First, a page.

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Chafffhaye, a new way to feed animals on small farms and ranches.

Four Country Gals is becoming the first SW Utah dealer for Chaffhaye, a revolutionary way to feed ruminants and other small animals.

Chaffhaye is produced in Dell City, TX, about 70 miles east of El Paso. That area is much like this valley, high and dry. The good news is they saw a need and are filling it.

[embedyt]http://www.youtube.com/watch?v=10g0AnIfBLE[/embedyt]With six very consistent cuttings per year, they are able to take their alfalfa from the field to the finished package within four hours of being cut. It’s fermented for two weeks before being sent to the customer. They add a small amount of molasses to provide the necessary sugar for all the beneficial bacteria… bacteria which helps to pre-digest the nutrients, making them far more available and useful than dry cut alfalfa.

We’re jumping in as dealers because we see a need.

Here in the Escalante Desert Valley,

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Posted in Around the farm, Chaffhaye
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And the Four Country Gals thought things would slow down after the market season…

Wrong!

We’ve been busier than bees foraging for pollen.

After the Farmer’s Market season, we moved into the next phase with our udderly incredibly addictive Cajeta. We have now received our official “Process Authority” letter. That means as long as we follow our formula precisely, including the process we use, we may, in fact use the traditional raw goat’s milk.

Getting that approval saves us thousands of dollars, and a lot of labor. That means the prices for our Cajeta will remain in the ballpark of our projections. It also means we can move forward with building our facility, and awaiting kidding season. We now have 7 girls who we believe are pregnant.

We lost our prized matriarch,  Posey, and that will be another blog post later.

100_7793Just this morning we were looking at the remaining kids and will probably send two more of them to the buck this winter.

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Posted in Around the farm
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A summer review of our DHA Family Farm activities

During the summer, we get all wrapped up in our day-to-day operations. From late spring when the babies are born, and planting all the veggies, it seems day runs into night, and back to day again.

So, here we are, smack in the middle of summer harvests.

This year, we began using the new twin high tunnels, most often referred to as hoop houses. We began planting April 22, nearly a full two months earlier than our normal outdoor planting dates.

We’ve harvested sugar snap peas, radishes, green beans, tomatoes,  broccoli, squash blossoms, beets, swiss chard, two kinds of arugula, basil and cilantro. Still to come are more tomatoes, more broccoli, cauliflower, kale, spaghetti squash, peppers, radicchio, carrots, and potatoes.

Along with those veggies, we also have straw-bale beds with several kinds of lettuces, spinach, peppers, and more potatoes. And, then there are the onions,

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Posted in Around the farm
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Are we done with winter yet?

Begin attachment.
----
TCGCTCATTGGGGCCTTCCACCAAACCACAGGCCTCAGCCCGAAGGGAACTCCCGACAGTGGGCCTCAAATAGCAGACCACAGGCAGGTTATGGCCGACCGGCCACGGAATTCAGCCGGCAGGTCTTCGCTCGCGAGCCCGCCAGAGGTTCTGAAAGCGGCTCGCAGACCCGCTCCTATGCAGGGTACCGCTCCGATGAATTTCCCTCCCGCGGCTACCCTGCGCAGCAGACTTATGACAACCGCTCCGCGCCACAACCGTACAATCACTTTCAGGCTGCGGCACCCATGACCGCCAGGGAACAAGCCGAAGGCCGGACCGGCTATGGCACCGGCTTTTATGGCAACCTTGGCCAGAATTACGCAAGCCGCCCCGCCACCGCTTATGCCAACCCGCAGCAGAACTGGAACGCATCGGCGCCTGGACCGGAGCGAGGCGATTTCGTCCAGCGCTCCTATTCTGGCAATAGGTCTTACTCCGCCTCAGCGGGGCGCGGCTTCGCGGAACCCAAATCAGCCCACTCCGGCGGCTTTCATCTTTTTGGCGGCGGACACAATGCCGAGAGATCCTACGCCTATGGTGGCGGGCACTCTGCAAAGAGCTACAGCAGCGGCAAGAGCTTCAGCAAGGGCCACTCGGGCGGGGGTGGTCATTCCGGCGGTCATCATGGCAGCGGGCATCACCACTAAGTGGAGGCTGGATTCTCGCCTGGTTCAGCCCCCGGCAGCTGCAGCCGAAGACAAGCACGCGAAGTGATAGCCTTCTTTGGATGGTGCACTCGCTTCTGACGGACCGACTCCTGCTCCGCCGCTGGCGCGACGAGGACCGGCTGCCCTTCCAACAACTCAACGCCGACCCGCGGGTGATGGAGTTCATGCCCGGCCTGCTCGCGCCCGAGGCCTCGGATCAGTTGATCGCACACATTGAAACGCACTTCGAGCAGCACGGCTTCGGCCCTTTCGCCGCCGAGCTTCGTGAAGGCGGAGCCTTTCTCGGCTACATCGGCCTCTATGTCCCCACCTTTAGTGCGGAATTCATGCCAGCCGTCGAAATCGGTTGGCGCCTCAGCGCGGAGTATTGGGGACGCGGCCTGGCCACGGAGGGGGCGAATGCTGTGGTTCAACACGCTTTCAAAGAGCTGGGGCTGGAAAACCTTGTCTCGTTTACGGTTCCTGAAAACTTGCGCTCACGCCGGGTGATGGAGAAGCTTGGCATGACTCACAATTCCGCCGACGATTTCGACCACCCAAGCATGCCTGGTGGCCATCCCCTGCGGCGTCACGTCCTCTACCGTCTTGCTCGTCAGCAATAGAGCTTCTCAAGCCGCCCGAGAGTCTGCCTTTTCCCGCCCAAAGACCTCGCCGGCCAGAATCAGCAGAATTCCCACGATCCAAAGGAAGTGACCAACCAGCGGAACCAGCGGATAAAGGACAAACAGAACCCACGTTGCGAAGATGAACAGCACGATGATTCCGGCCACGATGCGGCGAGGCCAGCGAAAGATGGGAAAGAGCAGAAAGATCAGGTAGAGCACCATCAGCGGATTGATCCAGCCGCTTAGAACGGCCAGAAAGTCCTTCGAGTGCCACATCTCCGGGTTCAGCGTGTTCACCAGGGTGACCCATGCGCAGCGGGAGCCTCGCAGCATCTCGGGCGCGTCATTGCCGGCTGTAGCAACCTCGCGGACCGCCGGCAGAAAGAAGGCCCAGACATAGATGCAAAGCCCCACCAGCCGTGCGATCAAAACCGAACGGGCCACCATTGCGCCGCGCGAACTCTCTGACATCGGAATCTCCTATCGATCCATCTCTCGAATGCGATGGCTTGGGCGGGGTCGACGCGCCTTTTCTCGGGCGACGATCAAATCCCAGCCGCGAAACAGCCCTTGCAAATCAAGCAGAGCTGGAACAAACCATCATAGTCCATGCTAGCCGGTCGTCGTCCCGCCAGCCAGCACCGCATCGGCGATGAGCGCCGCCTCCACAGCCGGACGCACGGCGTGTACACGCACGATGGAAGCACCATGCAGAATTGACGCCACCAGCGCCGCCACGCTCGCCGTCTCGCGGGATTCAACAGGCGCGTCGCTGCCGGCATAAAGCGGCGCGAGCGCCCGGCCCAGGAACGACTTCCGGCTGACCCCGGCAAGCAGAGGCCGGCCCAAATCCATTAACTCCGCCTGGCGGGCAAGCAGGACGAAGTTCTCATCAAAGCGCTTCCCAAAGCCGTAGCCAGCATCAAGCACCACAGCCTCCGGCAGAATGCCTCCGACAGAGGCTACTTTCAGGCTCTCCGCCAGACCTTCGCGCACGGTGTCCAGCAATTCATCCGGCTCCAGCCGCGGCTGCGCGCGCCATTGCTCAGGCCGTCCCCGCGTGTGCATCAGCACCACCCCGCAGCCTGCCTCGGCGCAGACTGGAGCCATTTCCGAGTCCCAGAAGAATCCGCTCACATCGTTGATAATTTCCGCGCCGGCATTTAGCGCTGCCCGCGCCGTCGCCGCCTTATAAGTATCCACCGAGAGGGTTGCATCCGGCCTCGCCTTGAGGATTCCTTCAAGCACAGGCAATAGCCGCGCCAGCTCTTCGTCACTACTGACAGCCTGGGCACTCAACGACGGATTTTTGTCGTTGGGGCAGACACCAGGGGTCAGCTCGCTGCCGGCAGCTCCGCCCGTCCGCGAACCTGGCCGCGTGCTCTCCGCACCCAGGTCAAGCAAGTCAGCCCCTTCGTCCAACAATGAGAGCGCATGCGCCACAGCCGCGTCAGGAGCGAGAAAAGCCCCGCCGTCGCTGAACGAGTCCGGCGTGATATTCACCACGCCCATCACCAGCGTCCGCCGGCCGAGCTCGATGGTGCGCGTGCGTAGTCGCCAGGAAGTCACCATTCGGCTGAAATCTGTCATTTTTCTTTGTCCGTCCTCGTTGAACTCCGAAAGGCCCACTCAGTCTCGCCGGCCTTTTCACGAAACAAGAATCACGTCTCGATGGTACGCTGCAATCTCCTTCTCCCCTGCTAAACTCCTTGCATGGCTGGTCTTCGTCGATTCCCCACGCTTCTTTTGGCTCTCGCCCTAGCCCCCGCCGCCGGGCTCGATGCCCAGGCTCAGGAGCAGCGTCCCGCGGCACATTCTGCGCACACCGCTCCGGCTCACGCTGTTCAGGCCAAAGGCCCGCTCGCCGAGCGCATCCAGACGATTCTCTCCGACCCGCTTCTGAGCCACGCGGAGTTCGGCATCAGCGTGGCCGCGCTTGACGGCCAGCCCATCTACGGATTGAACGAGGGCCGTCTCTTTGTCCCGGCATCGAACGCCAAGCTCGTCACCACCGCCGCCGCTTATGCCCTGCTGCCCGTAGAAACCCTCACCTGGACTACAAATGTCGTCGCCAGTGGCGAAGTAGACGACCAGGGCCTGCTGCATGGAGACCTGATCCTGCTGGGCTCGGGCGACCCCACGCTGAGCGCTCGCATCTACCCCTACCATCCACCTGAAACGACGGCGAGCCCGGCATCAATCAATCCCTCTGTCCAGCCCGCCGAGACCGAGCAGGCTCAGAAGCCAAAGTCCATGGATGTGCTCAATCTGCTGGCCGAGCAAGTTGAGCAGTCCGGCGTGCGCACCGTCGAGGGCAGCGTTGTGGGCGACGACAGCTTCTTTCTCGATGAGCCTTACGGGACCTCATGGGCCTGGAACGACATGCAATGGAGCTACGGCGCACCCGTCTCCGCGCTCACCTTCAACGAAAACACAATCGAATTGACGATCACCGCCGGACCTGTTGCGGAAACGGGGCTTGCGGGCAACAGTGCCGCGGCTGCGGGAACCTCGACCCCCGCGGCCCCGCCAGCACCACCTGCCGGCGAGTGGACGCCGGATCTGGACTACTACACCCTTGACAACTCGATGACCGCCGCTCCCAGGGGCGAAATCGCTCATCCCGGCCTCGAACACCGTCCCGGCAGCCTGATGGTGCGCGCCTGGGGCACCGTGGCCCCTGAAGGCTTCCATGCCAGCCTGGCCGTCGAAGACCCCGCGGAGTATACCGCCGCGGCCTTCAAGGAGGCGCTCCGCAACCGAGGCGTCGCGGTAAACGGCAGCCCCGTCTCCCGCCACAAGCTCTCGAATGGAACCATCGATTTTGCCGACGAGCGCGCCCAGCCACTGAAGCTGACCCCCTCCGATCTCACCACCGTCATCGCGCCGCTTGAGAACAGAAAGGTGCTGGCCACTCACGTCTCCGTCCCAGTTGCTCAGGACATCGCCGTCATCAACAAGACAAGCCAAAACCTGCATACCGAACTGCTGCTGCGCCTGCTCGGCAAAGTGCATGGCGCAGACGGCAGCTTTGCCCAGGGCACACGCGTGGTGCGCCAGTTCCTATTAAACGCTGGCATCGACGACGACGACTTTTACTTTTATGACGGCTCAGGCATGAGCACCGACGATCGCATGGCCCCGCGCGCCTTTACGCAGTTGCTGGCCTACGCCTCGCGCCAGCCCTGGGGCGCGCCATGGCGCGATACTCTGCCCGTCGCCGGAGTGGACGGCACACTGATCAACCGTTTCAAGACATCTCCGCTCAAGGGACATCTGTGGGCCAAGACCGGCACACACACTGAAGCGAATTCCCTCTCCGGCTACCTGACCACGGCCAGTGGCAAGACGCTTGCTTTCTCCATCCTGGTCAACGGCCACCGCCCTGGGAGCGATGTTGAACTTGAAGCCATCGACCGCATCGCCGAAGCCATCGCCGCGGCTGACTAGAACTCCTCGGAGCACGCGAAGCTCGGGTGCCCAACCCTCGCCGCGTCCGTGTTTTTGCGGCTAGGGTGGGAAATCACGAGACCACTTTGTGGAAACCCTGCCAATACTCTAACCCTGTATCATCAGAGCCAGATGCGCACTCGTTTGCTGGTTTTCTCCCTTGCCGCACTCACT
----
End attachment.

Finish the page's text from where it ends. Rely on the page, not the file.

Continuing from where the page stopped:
Enough with this weather! We have goats due to kid  about February 14 with lambing starting in March. We still need to finish the  two hoop houses and  then have to rebuild the  aquaponics system.

Besides that, we’re getting cabin fever.

Sheep in pen
Sheep are ready for breakfast.

Throughout the bad weather, our animals have made us look bad. The sheep insist on sleeping under the  stars, even though they have shelters. When we go out in the morning for chores, there they are, laying in muck. They get  up and  shake the ice crystals off their warm wooly coats and head for the feed.

More often than  not, our heifer has spent the night outside  although she has two covered wind breaks. She sleeps really close to her feed area, in case she wants to snack.

Zena, the Alpine goat has really frustrated us.

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Posted in Around the farm, Seasons
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Below zero temps with livestock to feed

Damn! We’re so tired of the below zero mornings while doing chores, only to have to repeat  the process with the windchill below zero in the afternoon.  Mind you, this is an area that routinely hits 100+ degrees in the summer time.

Let me share with you exactly what we do on a typical week day in this weather..

Mom usually starts the day shortly after 5 AM. It’s lights on in the kitchen and check the coffee pot time. Even though the machine is on automatic, Mom doesn’t trust it. We don’t trust that Mom set it right, but that’s another story. The kitchen is her domain until she gives it up.

Bev is next up about 5:30. By shortly before 6:30 she’s out to pre-trip and start the school bus. In below zero weather, all kinds of things can happen. She’s already had two dead batteries,

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Posted in Around the farm, Farm Tales
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  • Goats helping photographer
    Hey, we'd love to help you take your pictures.
  • Coco's little calf born July 30, 2014
    Coco's little calf born July 30, 2014.
  • Cindy feeding Chaffhaye
  • working in the kitchen
    Bev recording milk weights, Shari stirring the Cajeta
  • The first two little doelings.
    The first two little doelings.
  • Mom with Thor
    Mom is cuddling our new buckling, Thor.
  • cargo trailer
    Our Farmer's Market cargo trailer.
  • Hand digging trench
    Shari pitches in and digs up broken water line.

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